Russia Will Spend $2 Billion on a Space Drone to Tidy up Orbit

By Jennifer Welsh | November 30, 2010 4:33 pm

space-junkYesterday, the Russian space agency Roscosmos confirmed news from last week that they are pursuing plans to spend $2 billion cleaning up space debris. In a striking contrast to the secrecy that once cloaked space programs, the confirmation came via an announcement on Roscosmos’s official Facebook page:

Russia will build a special orbital pod that would sweep up satellite debris from space around the Earth.The cleaning satellite would work on nuclear power and would be capable to work up to 15 years. Energia said in a statement that the company would complete the cleaning satellite assembly by 2020 and test the device no later than in 2023.

Energia is the Russian space corporation that builds the nation’s rockets, space station components, and more. Previous reports stated that the aim of the pod would be to intercept 600 dead satellites and push them out of orbit, allowing them to burn up in the earth’s atmosphere or splash down harmlessly into the ocean.

The pod will most likely have a nuclear core that powers an ion drive, says Fast Company, in which accelerated ionized gas particles would provide thrust to the pod as it makes it way from debris chuck to debris chunk. The pod would then nudge the decrepit and dangerous satellites out of their orbits, sending them spiraling towards the earth.

The first burst of news last week, which came from the Chinese news agency Xinhua in response to a report by Russian news agency Interfax, also noted the space agency’s plan to build a comet interceptor, which could be powered and controlled in the same way, to protect the earth from wayward chunks of rock that might be headed in our direction.

Of course, the technology for both a debris pod and comet interceptor would also make those particular spacecraft very potent anti-satellite weapons in a hypothetical space war. But we’re probably better off not thinking too much about that. [Fast Company]

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Image: Wikimedia / NASA

CATEGORIZED UNDER: Space, Technology
  • nick

    Bonus points if someone invents the idea of magnetically (or however) attracting smaller debris and then using a magnetic-bucket railgun to fire the debris into the atmosphere, providing extra lift (action-reaction pair) as well as getting rid of the debris.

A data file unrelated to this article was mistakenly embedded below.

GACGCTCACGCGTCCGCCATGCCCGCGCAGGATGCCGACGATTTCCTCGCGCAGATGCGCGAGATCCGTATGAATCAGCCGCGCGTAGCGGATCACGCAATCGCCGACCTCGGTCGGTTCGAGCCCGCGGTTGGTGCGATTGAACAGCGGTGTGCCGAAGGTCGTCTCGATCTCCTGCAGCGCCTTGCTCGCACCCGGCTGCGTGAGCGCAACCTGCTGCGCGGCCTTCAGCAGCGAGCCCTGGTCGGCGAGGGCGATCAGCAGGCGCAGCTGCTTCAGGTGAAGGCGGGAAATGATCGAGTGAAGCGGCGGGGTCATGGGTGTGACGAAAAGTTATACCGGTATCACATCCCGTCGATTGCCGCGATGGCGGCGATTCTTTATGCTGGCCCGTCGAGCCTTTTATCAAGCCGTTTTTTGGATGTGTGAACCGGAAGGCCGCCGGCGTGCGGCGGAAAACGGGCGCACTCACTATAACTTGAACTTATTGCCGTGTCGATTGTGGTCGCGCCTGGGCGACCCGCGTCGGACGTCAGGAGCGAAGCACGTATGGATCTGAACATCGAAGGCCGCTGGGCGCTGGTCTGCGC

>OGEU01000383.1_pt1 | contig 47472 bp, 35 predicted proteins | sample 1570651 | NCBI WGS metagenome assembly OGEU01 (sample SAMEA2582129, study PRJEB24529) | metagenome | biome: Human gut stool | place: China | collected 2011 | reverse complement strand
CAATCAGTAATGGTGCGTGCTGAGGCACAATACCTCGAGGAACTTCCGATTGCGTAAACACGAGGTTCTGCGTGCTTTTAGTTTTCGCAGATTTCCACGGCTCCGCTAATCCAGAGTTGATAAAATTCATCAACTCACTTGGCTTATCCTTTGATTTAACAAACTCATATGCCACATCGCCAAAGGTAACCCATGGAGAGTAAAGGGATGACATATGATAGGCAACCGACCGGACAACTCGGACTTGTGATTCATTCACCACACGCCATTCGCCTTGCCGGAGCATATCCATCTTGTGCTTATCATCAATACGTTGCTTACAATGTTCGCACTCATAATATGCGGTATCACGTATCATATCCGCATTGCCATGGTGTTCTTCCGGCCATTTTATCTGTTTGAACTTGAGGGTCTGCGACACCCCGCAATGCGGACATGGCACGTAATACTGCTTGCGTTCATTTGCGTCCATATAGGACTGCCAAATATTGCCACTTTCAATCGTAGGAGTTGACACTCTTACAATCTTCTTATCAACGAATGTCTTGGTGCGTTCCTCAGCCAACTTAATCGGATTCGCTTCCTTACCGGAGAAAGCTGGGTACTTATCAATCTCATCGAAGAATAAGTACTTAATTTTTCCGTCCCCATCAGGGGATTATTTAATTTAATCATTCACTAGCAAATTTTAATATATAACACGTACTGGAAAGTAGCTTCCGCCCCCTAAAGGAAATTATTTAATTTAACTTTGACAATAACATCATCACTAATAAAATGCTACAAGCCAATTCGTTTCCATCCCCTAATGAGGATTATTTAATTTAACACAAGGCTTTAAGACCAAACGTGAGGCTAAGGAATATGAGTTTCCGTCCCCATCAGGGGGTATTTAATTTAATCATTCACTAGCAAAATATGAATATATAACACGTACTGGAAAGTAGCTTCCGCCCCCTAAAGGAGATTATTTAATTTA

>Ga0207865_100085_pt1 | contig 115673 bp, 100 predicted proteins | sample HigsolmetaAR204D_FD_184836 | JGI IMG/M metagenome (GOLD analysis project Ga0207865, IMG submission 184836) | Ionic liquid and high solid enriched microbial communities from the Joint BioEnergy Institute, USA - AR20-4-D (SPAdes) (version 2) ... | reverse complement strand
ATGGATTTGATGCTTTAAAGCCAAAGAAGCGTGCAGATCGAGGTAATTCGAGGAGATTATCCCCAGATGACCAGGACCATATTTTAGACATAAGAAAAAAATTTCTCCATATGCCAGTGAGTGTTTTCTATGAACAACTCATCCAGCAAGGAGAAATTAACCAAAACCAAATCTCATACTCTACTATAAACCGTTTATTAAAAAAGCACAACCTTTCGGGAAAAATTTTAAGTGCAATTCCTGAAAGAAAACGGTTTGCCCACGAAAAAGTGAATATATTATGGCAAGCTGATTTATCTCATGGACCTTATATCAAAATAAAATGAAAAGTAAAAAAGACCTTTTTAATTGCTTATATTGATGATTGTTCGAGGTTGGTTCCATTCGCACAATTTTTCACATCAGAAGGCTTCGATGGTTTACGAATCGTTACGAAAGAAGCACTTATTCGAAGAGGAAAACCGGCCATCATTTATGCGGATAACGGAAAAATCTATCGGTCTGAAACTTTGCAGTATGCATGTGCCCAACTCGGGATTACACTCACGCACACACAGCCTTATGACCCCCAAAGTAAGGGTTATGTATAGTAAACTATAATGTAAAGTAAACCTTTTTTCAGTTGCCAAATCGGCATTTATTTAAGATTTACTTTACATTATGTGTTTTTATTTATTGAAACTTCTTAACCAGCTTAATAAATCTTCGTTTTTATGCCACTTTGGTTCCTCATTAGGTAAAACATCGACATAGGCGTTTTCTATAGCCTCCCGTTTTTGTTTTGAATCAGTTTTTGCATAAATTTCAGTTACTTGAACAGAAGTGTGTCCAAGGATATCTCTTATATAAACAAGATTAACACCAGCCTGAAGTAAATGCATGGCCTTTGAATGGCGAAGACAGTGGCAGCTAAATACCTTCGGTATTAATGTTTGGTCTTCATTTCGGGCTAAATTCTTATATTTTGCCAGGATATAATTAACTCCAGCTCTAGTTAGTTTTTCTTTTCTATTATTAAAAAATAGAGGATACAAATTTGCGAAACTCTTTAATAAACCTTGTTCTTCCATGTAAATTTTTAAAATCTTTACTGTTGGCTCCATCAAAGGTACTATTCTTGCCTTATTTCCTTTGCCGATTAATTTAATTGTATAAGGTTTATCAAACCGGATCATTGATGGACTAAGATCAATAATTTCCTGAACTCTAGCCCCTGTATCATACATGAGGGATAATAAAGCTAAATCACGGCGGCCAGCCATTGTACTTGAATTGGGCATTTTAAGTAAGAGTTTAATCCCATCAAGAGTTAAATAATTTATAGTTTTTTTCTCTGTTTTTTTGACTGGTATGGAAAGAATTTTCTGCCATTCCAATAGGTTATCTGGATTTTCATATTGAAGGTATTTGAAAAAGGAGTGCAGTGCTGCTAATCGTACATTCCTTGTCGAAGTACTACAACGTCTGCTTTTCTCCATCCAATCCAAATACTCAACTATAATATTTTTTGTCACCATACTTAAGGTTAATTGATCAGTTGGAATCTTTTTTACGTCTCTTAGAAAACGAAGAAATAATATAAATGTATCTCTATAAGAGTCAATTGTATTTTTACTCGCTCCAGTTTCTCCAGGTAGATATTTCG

War has followed mankind everywhere. It will spill into space eventually, no matter how much territory there may theoretically be out there, only some of it is valuable. To us, anyway, as far as we currently know. Who knows, maybe we’ll find tons of dark matter in the solar system, a way to harvest it and a nice use for it.

  • Peter Sobolev

    Why do you think that it is _official_ Roscosmos page on Facebook? There are non-russian admins and I can’t find any link to it on official Roscosmos web site.

  • Brian Too

    Wow, if this is the real deal, go Russia!

    At last someone is trying to deal with the root of the space junk problem.

  • Realist

    Sure you will, Russia. Sure you will.

  • Michael

    Before you accuse me of an irrational paranoia, remember Stalin and the Katyn forest, etc.

    This apprears to be a thinly disguised attempt at a military satellite interceptor.

    Yea, go Russia! Continue the militarization of space.

    I’m just sayin’…

  • PJD

    Ha! it just dawned on me why no one has come to visit our lil out of the wya planet! They can’t SEE it for all the space debris built up over the last 50 years!

  • scott

    any form of trash clean up sounds good to me, i think it will have to be done at some point, like it or not, alterior motive or not as important satelites randomly smash together costing billions and creating havoc.

    if this does end as space wars, then we are a stupid species that destroys itself over ego and opinions. the scientists are no better…they work for the governments who want to control everyone creating things to allow this.

    i think there is some kind of genetic flaw, where humans actually like trash because i see it everywhere. on beaches, rivers, lakes, mountains, in every country i go to i see it, tossed on the streets, piled up somewhere (in space). and come on..people know its not right at some level, but little is done to address it. go to almost any beach or lake after a big rain for example and you will a rainbow of color from plastic crap floating in the water. huge, diesel spewing street sweepers each week cranking down my street collecting trash. the fact that those are even needed is sad and pathetic.

  • megan

    I’ve been wondering why they didn’t spend some of the space station orbits on tether capturing human manageable debris and then set it off on a slow degrade back into the atmosphere to burn or towards the sun. But some of the metals and stuff ARE VALUABLE. I always wished to get into space salvaging.

  • neorpheus

    well well well…, good job russia, like others i am concerned that this may turn out to be just a ploy to get a military satelite in orbit however i am glad something is being done about the junk up there (even if our comm sats count as junk). just to bad there wont be any job openings for earth orbit salvage ship operators any time soon

  • potatoe

    Well, the ‘US’ started with the Boeing X-37


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